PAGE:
Alexander Prozorovsky

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Field Marshal Alexander A. Prozorovsky

Prince Alexander Alexandrovich Prozorovsky (Russian: Алекса́ндр Алекса́ндрович Прозоро́вский) (1732–1809) was the only Field Marshal from the Prozorovsky family.

He gained distinction in the Seven Years' War and the conquest of Crimea. Prozorovsky's career was furthered by his maternal Galitzine relatives, who helped him to get appointed to the office of Kursk's governor in 1780. He resigned two years later and spent the following years at his country estates.

In 1790 he returned to the active service as the Governor General of Moscow. Emperor Paul, however, couldn't get along with him and discharged Prozorovsky from his office. His ancient services were recalled in 1808, when the Russian army resumed its hostilities against Turkey, and Prozorovsky became its Commander-in-Chief.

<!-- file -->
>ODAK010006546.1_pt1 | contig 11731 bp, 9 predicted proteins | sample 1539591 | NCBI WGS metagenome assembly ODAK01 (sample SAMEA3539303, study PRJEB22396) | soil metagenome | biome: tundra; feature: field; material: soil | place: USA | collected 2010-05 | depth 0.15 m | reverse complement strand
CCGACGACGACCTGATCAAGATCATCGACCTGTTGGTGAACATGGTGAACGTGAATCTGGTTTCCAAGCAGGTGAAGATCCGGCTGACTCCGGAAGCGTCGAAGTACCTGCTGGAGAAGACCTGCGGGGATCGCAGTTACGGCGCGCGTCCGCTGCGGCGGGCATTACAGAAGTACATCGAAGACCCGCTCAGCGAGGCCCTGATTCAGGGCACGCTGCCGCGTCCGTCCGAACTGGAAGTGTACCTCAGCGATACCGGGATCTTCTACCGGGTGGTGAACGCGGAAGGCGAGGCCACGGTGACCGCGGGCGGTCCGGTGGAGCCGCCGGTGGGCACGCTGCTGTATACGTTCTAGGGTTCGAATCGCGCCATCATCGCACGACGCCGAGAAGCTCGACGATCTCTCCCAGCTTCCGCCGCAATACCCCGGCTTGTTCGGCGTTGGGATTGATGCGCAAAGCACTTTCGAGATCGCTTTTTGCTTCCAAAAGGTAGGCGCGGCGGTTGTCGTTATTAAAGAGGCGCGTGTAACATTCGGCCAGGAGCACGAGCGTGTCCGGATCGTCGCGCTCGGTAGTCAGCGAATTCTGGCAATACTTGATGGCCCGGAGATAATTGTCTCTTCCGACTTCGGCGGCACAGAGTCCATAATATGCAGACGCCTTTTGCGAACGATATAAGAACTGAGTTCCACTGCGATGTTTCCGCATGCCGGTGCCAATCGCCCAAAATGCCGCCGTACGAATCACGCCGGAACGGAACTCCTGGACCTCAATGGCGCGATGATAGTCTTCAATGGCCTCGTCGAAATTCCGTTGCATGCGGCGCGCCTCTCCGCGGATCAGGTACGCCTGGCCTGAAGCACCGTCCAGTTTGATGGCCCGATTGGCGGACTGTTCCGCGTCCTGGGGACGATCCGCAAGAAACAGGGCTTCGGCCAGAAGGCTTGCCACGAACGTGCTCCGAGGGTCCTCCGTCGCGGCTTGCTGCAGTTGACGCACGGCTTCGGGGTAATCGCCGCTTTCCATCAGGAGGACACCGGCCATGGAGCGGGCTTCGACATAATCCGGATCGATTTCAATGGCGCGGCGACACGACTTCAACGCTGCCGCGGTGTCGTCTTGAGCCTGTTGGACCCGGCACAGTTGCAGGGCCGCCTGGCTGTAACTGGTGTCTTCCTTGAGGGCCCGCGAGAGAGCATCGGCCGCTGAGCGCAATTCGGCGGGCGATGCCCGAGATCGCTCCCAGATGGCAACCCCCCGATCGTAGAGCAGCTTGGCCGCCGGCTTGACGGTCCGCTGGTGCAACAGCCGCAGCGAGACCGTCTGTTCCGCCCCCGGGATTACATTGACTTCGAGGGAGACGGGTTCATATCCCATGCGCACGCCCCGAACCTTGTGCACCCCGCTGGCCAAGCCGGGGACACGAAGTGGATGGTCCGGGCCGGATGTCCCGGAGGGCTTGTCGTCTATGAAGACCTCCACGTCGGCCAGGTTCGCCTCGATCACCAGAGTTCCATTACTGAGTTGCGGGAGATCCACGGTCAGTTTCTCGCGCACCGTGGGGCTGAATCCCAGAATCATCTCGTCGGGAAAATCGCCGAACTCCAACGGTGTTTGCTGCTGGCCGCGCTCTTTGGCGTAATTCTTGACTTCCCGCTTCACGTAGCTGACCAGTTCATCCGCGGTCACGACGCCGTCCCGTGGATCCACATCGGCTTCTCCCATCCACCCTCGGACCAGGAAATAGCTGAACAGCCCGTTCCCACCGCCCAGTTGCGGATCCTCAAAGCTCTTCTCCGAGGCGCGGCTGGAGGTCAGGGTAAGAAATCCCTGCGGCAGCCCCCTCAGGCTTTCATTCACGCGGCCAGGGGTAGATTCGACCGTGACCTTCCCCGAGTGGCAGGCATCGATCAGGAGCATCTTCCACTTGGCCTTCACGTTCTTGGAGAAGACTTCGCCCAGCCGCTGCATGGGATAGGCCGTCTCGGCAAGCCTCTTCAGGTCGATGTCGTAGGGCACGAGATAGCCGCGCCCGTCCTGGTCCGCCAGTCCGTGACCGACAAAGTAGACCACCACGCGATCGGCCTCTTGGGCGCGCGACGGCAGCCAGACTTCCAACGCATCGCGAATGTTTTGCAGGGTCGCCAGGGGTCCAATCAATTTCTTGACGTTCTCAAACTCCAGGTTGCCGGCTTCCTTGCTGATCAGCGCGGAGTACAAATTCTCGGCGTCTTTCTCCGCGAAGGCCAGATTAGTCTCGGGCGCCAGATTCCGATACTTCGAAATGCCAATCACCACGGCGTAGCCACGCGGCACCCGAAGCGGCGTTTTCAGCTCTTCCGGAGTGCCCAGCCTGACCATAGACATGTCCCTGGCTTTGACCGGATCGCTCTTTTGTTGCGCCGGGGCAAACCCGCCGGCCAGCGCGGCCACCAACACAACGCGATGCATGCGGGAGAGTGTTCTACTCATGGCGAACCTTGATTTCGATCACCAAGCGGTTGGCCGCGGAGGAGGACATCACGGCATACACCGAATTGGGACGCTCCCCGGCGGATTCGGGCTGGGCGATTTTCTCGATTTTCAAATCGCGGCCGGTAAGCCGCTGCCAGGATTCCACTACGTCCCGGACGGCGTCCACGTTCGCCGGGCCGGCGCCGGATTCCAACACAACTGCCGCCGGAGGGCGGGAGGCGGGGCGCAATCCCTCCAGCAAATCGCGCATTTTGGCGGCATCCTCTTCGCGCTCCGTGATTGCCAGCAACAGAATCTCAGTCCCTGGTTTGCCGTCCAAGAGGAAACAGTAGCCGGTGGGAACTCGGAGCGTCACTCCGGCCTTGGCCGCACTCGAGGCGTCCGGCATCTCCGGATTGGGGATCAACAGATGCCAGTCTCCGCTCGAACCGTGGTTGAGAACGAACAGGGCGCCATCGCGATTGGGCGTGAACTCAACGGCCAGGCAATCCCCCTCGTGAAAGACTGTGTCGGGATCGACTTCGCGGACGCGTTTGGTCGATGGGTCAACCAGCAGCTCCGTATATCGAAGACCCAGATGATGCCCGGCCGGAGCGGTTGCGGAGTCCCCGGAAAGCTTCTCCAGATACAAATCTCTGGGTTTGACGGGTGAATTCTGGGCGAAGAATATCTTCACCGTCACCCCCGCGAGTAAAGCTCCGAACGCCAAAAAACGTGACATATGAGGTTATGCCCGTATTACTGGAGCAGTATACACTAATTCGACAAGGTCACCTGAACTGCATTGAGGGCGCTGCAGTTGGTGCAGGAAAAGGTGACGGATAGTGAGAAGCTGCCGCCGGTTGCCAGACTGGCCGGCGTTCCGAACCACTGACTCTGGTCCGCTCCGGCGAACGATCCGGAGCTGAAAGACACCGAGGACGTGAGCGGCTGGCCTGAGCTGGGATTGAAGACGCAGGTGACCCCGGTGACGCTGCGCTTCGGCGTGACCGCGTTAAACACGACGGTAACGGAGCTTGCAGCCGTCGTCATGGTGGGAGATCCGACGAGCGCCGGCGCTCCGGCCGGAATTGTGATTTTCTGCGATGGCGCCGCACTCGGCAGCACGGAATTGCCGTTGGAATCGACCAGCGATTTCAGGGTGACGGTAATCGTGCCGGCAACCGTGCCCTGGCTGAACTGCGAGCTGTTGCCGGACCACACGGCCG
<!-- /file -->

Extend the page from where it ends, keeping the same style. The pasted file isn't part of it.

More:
His reputation suffered a blow when his storm of Brailov ended in his army being repelled at enormous loss of life on Russian side. The old and ailing general asked Alexander I to dispatch a younger and more energetic Mikhail Kutuzov to his aid.

Two months later, when Prozorovsky's army was crossing the Danube, the Field-Marshal died. His body was transported to St Petersburg and interred in the Alexander Nevsky Lavra.

This article incorporates material from the public domain 1906 Brockhaus and Efron Encyclopedic Dictionary.